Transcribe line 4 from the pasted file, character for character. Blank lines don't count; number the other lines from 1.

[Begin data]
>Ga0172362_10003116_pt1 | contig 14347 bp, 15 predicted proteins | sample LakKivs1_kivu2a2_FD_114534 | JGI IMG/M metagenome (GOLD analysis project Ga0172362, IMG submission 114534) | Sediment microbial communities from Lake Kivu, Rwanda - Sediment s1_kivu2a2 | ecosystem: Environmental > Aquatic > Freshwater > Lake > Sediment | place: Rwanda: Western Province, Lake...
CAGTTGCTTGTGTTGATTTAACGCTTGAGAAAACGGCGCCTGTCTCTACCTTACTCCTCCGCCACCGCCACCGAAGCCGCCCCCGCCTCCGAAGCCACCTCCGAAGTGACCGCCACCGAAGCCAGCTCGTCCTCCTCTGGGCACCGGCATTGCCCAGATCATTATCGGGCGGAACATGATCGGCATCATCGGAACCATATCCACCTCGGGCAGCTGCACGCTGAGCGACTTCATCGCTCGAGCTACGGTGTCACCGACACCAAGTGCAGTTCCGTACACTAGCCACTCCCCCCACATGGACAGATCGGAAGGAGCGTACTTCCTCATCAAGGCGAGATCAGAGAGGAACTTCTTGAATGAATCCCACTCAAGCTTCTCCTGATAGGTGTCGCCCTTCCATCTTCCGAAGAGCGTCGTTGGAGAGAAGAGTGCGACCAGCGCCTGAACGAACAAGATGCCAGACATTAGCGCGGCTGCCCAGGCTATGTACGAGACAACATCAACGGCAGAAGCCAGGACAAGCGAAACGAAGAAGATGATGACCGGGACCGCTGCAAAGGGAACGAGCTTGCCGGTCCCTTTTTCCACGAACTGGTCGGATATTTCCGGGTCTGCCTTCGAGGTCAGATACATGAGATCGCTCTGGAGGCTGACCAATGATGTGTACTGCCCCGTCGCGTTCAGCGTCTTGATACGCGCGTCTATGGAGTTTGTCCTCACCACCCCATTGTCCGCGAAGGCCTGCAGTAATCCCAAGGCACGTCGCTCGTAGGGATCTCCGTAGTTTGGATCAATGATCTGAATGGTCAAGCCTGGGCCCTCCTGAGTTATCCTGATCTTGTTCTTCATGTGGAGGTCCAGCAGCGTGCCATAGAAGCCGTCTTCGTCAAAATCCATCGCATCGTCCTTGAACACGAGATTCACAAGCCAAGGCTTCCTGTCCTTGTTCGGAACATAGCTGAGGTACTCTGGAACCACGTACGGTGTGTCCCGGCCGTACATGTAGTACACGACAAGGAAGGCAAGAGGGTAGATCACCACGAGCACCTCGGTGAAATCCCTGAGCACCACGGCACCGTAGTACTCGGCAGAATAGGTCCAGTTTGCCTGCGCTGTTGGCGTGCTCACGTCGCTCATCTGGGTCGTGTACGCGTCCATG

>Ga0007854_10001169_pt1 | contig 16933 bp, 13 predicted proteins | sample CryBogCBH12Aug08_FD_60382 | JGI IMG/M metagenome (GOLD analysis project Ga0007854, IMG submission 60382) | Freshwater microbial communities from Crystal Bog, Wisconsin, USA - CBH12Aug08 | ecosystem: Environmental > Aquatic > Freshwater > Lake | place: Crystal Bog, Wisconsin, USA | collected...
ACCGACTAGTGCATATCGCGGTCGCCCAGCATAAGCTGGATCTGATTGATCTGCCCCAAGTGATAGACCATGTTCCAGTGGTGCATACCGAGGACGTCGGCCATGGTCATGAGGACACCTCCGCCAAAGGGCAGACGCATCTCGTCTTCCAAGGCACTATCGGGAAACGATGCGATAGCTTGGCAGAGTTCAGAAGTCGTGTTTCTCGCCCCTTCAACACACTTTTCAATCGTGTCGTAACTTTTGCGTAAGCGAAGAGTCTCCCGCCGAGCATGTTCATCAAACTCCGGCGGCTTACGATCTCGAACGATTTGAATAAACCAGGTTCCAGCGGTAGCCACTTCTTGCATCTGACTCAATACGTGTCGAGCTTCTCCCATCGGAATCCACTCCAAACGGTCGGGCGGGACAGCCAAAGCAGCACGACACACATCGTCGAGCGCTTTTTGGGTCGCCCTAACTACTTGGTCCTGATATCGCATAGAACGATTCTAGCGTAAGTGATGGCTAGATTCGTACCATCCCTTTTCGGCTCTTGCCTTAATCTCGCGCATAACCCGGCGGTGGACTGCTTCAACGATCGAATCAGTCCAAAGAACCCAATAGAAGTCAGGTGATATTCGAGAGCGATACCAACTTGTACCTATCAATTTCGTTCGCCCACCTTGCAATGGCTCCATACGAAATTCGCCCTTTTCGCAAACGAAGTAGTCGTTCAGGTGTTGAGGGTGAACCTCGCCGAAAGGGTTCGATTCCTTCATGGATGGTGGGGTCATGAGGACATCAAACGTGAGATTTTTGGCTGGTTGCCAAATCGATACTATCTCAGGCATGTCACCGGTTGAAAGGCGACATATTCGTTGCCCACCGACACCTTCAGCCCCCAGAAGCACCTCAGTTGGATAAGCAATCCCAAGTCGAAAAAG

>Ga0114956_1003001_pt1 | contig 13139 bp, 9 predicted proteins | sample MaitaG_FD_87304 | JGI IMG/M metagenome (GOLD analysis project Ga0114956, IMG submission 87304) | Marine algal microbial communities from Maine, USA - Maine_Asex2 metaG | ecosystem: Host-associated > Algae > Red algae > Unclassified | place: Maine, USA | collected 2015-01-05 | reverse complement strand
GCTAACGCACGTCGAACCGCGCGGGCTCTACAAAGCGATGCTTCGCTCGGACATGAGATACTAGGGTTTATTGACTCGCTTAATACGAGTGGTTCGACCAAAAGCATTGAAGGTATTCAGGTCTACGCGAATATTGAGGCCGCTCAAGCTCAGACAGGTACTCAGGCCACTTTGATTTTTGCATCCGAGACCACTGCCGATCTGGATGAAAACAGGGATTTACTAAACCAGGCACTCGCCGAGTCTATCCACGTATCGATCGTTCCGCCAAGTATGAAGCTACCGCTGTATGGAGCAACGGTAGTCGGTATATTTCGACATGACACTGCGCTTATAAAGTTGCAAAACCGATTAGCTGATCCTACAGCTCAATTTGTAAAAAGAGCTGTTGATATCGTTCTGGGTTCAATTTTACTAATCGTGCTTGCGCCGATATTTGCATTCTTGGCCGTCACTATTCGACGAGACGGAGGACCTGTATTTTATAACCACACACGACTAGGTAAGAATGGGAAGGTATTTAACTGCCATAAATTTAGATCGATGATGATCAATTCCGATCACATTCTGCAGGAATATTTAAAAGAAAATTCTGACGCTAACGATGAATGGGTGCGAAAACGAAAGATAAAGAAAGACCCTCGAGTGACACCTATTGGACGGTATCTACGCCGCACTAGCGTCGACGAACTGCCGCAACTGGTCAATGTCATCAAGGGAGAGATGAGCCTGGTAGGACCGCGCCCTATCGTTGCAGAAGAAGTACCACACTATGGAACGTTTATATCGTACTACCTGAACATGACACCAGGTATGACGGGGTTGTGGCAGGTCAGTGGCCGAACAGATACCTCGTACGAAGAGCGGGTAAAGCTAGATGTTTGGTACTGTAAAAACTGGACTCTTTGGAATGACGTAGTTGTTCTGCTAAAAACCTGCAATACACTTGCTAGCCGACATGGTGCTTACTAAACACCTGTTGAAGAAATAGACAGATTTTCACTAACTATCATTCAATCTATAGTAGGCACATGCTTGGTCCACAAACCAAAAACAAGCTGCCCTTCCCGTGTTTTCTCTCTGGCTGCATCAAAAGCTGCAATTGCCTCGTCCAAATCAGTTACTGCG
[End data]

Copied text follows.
ACCGACTAGTGCATATCGCGGTCGCCCAGCATAAGCTGGATCTGATTGATCTGCCCCAAGTGATAGACCATGTTCCAGTGGTGCATACCGAGGACGTCGGCCATGGTCATGAGGACACCTCCGCCAAAGGGCAGACGCATCTCGTCTTCCAAGGCACTATCGGGAAACGATGCGATAGCTTGGCAGAGTTCAGAAGTCGTGTTTCTCGCCCCTTCAACACACTTTTCAATCGTGTCGTAACTTTTGCGTAAGCGAAGAGTCTCCCGCCGAGCATGTTCATCAAACTCCGGCGGCTTACGATCTCGAACGATTTGAATAAACCAGGTTCCAGCGGTAGCCACTTCTTGCATCTGACTCAATACGTGTCGAGCTTCTCCCATCGGAATCCACTCCAAACGGTCGGGCGGGACAGCCAAAGCAGCACGACACACATCGTCGAGCGCTTTTTGGGTCGCCCTAACTACTTGGTCCTGATATCGCATAGAACGATTCTAGCGTAAGTGATGGCTAGATTCGTACCATCCCTTTTCGGCTCTTGCCTTAATCTCGCGCATAACCCGGCGGTGGACTGCTTCAACGATCGAATCAGTCCAAAGAACCCAATAGAAGTCAGGTGATATTCGAGAGCGATACCAACTTGTACCTATCAATTTCGTTCGCCCACCTTGCAATGGCTCCATACGAAATTCGCCCTTTTCGCAAACGAAGTAGTCGTTCAGGTGTTGAGGGTGAACCTCGCCGAAAGGGTTCGATTCCTTCATGGATGGTGGGGTCATGAGGACATCAAACGTGAGATTTTTGGCTGGTTGCCAAATCGATACTATCTCAGGCATGTCACCGGTTGAAAGGCGACATATTCGTTGCCCACCGACACCTTCAGCCCCCAGAAGCACCTCAGTTGGATAAGCAATCCCAAGTCGAAAAAG